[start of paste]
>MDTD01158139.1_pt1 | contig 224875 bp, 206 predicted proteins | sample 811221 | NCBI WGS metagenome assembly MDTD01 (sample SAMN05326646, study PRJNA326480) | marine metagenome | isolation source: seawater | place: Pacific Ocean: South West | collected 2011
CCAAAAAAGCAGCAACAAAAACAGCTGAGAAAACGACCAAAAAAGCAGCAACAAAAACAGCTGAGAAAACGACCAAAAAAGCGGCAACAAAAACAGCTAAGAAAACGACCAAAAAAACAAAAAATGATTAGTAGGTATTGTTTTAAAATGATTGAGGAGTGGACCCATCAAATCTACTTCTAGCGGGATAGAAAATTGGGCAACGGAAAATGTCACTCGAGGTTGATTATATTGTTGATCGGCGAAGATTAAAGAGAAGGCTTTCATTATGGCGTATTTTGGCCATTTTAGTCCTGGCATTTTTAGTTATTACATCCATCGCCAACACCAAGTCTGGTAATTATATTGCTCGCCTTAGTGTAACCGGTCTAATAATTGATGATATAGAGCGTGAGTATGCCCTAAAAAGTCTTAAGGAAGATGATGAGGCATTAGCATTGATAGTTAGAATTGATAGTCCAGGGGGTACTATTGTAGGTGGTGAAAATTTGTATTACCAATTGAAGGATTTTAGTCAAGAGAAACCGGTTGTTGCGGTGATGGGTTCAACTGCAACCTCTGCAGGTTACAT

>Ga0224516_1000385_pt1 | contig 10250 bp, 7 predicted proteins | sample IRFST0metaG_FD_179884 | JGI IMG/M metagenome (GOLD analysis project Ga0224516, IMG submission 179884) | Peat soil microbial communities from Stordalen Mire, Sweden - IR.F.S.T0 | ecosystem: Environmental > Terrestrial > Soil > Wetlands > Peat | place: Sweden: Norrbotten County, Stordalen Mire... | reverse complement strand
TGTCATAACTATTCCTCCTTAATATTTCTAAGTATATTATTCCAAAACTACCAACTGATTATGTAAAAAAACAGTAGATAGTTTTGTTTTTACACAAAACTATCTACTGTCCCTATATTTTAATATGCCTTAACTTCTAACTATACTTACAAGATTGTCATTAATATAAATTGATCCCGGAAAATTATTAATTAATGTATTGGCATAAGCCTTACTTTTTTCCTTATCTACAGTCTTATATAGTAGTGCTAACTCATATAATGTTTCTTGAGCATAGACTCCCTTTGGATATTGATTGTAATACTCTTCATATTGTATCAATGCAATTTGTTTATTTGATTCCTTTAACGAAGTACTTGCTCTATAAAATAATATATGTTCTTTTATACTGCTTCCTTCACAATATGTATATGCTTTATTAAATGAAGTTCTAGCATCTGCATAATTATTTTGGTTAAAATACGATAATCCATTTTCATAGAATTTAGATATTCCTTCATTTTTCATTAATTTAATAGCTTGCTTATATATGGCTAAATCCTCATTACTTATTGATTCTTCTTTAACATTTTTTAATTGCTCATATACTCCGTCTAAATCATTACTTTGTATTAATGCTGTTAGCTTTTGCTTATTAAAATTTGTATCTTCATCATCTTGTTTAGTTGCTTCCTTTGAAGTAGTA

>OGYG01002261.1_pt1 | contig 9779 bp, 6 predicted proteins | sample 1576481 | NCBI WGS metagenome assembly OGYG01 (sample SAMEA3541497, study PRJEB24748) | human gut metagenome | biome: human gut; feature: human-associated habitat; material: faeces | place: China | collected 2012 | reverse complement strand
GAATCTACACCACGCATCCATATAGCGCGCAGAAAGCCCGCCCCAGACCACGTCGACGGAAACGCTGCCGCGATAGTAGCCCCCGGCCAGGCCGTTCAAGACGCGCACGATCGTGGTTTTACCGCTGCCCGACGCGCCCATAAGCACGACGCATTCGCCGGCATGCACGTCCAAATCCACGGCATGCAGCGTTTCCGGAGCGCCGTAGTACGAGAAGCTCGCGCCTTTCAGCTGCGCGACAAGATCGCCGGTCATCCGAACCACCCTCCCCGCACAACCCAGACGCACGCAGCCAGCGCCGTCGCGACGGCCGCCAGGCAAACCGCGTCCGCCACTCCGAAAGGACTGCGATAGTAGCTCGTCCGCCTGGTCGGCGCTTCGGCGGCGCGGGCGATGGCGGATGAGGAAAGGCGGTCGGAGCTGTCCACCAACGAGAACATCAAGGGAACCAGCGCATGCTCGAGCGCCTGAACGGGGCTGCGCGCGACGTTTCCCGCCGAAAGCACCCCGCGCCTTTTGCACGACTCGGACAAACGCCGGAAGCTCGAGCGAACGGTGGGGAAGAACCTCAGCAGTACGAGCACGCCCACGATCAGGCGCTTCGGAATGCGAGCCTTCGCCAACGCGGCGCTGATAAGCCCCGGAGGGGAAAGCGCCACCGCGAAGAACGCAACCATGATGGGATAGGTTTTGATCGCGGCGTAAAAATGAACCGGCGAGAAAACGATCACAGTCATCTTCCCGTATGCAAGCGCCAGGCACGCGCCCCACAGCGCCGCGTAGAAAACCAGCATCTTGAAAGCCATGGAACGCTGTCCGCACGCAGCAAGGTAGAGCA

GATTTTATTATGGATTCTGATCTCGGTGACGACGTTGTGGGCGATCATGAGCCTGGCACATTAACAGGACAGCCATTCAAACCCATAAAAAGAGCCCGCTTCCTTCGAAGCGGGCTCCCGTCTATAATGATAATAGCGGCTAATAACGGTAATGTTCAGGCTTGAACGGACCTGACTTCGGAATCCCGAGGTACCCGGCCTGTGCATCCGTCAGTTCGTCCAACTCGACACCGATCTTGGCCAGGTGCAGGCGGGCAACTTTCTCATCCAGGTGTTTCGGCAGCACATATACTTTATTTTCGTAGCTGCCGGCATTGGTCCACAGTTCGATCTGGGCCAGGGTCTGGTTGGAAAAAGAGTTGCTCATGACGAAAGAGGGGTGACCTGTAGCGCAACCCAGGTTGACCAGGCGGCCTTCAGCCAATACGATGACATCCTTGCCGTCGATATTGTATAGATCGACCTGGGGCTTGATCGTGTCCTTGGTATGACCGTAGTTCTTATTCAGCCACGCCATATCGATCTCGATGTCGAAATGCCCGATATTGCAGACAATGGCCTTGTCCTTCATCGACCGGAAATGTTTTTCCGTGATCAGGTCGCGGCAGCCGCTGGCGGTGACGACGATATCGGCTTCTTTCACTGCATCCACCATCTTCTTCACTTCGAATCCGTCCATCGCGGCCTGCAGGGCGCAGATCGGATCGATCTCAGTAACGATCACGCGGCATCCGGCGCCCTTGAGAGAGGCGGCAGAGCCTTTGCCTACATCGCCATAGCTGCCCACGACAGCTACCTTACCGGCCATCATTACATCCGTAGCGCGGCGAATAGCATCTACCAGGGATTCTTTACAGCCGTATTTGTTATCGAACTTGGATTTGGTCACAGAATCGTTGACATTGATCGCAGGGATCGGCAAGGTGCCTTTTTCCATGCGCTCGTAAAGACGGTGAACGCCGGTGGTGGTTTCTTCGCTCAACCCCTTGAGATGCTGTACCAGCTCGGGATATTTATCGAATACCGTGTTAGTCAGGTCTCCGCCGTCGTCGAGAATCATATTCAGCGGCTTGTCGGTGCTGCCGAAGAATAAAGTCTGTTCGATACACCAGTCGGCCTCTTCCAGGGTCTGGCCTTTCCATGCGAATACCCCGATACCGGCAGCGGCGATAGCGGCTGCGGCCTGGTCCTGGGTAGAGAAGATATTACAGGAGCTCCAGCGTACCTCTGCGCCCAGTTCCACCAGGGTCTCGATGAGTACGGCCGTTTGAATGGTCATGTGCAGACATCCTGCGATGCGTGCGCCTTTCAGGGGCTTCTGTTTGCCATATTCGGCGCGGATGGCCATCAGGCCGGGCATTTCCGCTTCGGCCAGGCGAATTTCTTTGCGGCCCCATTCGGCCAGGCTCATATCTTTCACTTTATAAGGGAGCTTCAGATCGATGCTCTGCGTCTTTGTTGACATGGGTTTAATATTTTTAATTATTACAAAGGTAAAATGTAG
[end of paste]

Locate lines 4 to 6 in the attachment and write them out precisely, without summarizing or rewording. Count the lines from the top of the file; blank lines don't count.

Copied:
TGTCATAACTATTCCTCCTTAATATTTCTAAGTATATTATTCCAAAACTACCAACTGATTATGTAAAAAAACAGTAGATAGTTTTGTTTTTACACAAAACTATCTACTGTCCCTATATTTTAATATGCCTTAACTTCTAACTATACTTACAAGATTGTCATTAATATAAATTGATCCCGGAAAATTATTAATTAATGTATTGGCATAAGCCTTACTTTTTTCCTTATCTACAGTCTTATATAGTAGTGCTAACTCATATAATGTTTCTTGAGCATAGACTCCCTTTGGATATTGATTGTAATACTCTTCATATTGTATCAATGCAATTTGTTTATTTGATTCCTTTAACGAAGTACTTGCTCTATAAAATAATATATGTTCTTTTATACTGCTTCCTTCACAATATGTATATGCTTTATTAAATGAAGTTCTAGCATCTGCATAATTATTTTGGTTAAAATACGATAATCCATTTTCATAGAATTTAGATATTCCTTCATTTTTCATTAATTTAATAGCTTGCTTATATATGGCTAAATCCTCATTACTTATTGATTCTTCTTTAACATTTTTTAATTGCTCATATACTCCGTCTAAATCATTACTTTGTATTAATGCTGTTAGCTTTTGCTTATTAAAATTTGTATCTTCATCATCTTGTTTAGTTGCTTCCTTTGAAGTAGTA

>OGYG01002261.1_pt1 | contig 9779 bp, 6 predicted proteins | sample 1576481 | NCBI WGS metagenome assembly OGYG01 (sample SAMEA3541497, study PRJEB24748) | human gut metagenome | biome: human gut; feature: human-associated habitat; material: faeces | place: China | collected 2012 | reverse complement strand
GAATCTACACCACGCATCCATATAGCGCGCAGAAAGCCCGCCCCAGACCACGTCGACGGAAACGCTGCCGCGATAGTAGCCCCCGGCCAGGCCGTTCAAGACGCGCACGATCGTGGTTTTACCGCTGCCCGACGCGCCCATAAGCACGACGCATTCGCCGGCATGCACGTCCAAATCCACGGCATGCAGCGTTTCCGGAGCGCCGTAGTACGAGAAGCTCGCGCCTTTCAGCTGCGCGACAAGATCGCCGGTCATCCGAACCACCCTCCCCGCACAACCCAGACGCACGCAGCCAGCGCCGTCGCGACGGCCGCCAGGCAAACCGCGTCCGCCACTCCGAAAGGACTGCGATAGTAGCTCGTCCGCCTGGTCGGCGCTTCGGCGGCGCGGGCGATGGCGGATGAGGAAAGGCGGTCGGAGCTGTCCACCAACGAGAACATCAAGGGAACCAGCGCATGCTCGAGCGCCTGAACGGGGCTGCGCGCGACGTTTCCCGCCGAAAGCACCCCGCGCCTTTTGCACGACTCGGACAAACGCCGGAAGCTCGAGCGAACGGTGGGGAAGAACCTCAGCAGTACGAGCACGCCCACGATCAGGCGCTTCGGAATGCGAGCCTTCGCCAACGCGGCGCTGATAAGCCCCGGAGGGGAAAGCGCCACCGCGAAGAACGCAACCATGATGGGATAGGTTTTGATCGCGGCGTAAAAATGAACCGGCGAGAAAACGATCACAGTCATCTTCCCGTATGCAAGCGCCAGGCACGCGCCCCACAGCGCCGCGTAGAAAACCAGCATCTTGAAAGCCATGGAACGCTGTCCGCACGCAGCAAGGTAGAGCA